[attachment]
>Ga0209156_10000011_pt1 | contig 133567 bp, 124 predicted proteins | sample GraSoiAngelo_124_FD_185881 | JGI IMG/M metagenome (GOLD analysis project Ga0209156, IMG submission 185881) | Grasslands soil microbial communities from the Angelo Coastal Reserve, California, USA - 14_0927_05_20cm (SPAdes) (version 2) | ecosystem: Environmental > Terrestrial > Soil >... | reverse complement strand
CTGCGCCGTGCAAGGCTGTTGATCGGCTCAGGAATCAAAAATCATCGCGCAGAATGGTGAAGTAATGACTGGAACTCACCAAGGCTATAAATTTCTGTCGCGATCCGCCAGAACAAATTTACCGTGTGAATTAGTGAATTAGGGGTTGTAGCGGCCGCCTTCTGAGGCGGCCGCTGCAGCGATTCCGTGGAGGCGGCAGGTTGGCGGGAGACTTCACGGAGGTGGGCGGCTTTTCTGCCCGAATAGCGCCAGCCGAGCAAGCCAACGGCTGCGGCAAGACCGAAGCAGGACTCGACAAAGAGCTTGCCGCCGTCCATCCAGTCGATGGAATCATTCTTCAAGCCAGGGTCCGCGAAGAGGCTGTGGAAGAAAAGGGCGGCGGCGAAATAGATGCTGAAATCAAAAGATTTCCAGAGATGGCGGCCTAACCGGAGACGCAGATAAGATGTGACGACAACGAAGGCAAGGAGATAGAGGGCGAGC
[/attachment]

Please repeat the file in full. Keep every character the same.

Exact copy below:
>Ga0209156_10000011_pt1 | contig 133567 bp, 124 predicted proteins | sample GraSoiAngelo_124_FD_185881 | JGI IMG/M metagenome (GOLD analysis project Ga0209156, IMG submission 185881) | Grasslands soil microbial communities from the Angelo Coastal Reserve, California, USA - 14_0927_05_20cm (SPAdes) (version 2) | ecosystem: Environmental > Terrestrial > Soil >... | reverse complement strand
CTGCGCCGTGCAAGGCTGTTGATCGGCTCAGGAATCAAAAATCATCGCGCAGAATGGTGAAGTAATGACTGGAACTCACCAAGGCTATAAATTTCTGTCGCGATCCGCCAGAACAAATTTACCGTGTGAATTAGTGAATTAGGGGTTGTAGCGGCCGCCTTCTGAGGCGGCCGCTGCAGCGATTCCGTGGAGGCGGCAGGTTGGCGGGAGACTTCACGGAGGTGGGCGGCTTTTCTGCCCGAATAGCGCCAGCCGAGCAAGCCAACGGCTGCGGCAAGACCGAAGCAGGACTCGACAAAGAGCTTGCCGCCGTCCATCCAGTCGATGGAATCATTCTTCAAGCCAGGGTCCGCGAAGAGGCTGTGGAAGAAAAGGGCGGCGGCGAAATAGATGCTGAAATCAAAAGATTTCCAGAGATGGCGGCCTAACCGGAGACGCAGATAAGATGTGACGACAACGAAGGCAAGGAGATAGAGGGCGAGC